What is couscous?
Couscous, a staple of North Africa and a national dish in several countries (Tunisia, Libya, Algeria, Morocco), has its roots in the Berbers. The oldest traces of manufacture (a sort of couscoussier) were found in Kabylia. In the strict sense, couscous is the seed obtained by agglomeration of wheat semolina, fine, medium or large. Couscous is often accompanied by a vegetable broth called “marka”. It can also be served with curd called “ben”.
What is the etymology of the word “couscous”?
According to an etymology advanced by Salem Chaker [Algerian academic, doctor of letters, specialist in Berber linguistics, professor of Berber universities at the National Institute of Oriental Languages and Civilizations – INALCO – in Paris], the word couscous comes from the Berber whose basic form is “k’seksu” which designates both durum wheat semolina and the popular dish of which it is the basic ingredient. The name “couscous” was given to the preparation traditionally made in an earthen dish.
Some believe that it comes from an onomatopoeia referring to the breath and rattling of semolina grains when rolled up on hand. Others believe that it could be derived from the Arabic classic “kaskasah” which means “crush, crush,” the Arab ” kiskis ” designating the steamer used for its cooking or even sound emitted by steam during cooking. . It could also come from an Arabic word meaning the beak that the bird gives to its young.
Most of Algeria, eastern Morocco and Libya also call this dish طعام, or “ta`aam”, that is to say food. In the east of the Algerian country, it is called “barbucha”, deriving from the Berber “aberbuc” meaning large grains.
What is the origin of couscous?
Historians are divided on the exact origin of couscous and on the date of its appearance in the Maghreb: some of them affirm that it would be from China, others from East Africa (Sudan via the Egypt); in Sudan, pilpil and “couscous” of millet or sorghum were cooked in woven baskets subjected to steam in the same way that today semolina of wheat or barley is cooked in the colander of couscoussier .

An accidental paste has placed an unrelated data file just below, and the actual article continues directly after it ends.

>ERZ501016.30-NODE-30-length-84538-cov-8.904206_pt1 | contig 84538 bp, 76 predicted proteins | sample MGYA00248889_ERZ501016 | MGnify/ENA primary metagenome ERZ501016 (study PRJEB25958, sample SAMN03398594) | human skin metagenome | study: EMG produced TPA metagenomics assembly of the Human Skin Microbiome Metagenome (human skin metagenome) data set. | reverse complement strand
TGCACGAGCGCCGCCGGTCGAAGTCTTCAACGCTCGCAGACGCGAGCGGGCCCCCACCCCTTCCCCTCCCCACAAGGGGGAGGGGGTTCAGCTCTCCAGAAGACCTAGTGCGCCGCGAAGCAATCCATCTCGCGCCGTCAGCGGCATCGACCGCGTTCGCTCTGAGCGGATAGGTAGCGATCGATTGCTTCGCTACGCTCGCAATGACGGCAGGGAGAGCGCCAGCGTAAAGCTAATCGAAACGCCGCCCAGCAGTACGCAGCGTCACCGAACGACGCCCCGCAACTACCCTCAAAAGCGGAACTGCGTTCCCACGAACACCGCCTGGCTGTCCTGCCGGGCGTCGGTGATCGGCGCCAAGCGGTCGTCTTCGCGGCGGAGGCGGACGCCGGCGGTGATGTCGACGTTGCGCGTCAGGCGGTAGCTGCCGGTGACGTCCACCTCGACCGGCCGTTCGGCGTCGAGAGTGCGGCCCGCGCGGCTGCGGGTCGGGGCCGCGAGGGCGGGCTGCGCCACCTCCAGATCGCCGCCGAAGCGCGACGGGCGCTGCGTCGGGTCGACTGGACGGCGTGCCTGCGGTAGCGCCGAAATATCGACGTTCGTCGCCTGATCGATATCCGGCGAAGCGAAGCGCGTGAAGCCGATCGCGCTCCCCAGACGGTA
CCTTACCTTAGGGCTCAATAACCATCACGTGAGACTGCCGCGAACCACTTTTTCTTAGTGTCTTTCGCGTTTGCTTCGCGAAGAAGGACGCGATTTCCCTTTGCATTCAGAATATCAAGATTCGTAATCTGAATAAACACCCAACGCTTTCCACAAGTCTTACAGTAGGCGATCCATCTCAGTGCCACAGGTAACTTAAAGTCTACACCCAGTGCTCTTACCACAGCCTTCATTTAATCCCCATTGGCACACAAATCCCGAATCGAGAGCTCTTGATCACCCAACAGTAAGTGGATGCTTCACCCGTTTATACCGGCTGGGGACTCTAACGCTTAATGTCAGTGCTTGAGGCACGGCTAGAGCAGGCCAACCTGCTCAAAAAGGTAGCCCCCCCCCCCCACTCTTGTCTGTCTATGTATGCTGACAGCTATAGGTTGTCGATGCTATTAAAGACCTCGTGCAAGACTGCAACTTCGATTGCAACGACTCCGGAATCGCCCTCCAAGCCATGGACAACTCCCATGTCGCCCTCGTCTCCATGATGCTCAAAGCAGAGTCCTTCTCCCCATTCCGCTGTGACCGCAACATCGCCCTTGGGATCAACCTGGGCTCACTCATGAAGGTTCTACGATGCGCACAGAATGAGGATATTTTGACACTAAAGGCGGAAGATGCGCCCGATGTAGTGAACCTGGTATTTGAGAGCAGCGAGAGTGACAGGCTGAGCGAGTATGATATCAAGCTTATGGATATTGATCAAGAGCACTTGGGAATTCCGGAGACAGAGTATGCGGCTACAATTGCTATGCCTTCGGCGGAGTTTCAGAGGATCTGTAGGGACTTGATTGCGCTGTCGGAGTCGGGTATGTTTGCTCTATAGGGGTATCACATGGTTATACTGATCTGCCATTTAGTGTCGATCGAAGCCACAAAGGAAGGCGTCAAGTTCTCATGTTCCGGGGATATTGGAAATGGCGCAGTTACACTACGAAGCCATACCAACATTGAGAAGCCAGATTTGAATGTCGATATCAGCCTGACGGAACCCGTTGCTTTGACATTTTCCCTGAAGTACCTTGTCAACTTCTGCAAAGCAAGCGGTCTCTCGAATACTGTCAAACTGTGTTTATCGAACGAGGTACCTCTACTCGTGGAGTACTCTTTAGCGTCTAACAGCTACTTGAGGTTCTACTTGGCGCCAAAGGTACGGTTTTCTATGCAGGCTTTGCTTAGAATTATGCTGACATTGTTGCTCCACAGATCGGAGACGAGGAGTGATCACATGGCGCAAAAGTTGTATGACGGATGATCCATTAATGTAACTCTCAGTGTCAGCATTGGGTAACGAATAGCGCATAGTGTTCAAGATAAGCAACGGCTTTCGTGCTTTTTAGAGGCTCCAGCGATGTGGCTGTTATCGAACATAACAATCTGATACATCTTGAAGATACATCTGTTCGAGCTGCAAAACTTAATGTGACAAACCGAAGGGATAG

But the most widespread and plausible thesis is that of the appearance of couscous in North Africa where archaeological excavations have revealed the presence of kitchen utensils dating from the 9th century which very closely resemble the main cooking tool. couscous which is couscous. A researcher dates his origins between -238 and -149 BC. BC, while another states that it appeared that between the XI th and XIII th century between the end of the Dynasty Zirid and the start of the Almohad Dynasty.
The expansion of couscous took place from the 11th century thanks to the commercial development of this region, and in particular the development of wheat crops, brought by the Arab-Muslim conquests. Under the Roman Empire, wheat was mainly cultivated in the colonies of North Africa, the Near East and Sicily. These regions act as foster granaries.
This is how couscous was brought and spread in sub-Saharan Africa, Andalusia and the Mediterranean region in general. Couscous has spread from the Maghreb to Egypt, sub-Saharan Africa and the Middle East. This dish was introduced in the Iberian Peninsula in the XIII th century when it became popular among the Moors. A period of Muslim domination, between 829 and 1063, may be behind the introduction of couscous in Sicily. Portugal has introduced the commodity in the XVI th century in its Brazilian colony where he remains an important dish for breakfast today.
The French discovered it under Charles X at the time of the conquest of Algeria. Couscous ranked second in 2006 among French favorites.
The expansion of couscous continued and knew an important push during the XXème century thanks to the successive waves of immigration from North Africa towards many European countries, and in particular in France where this dish became with wire very popular years.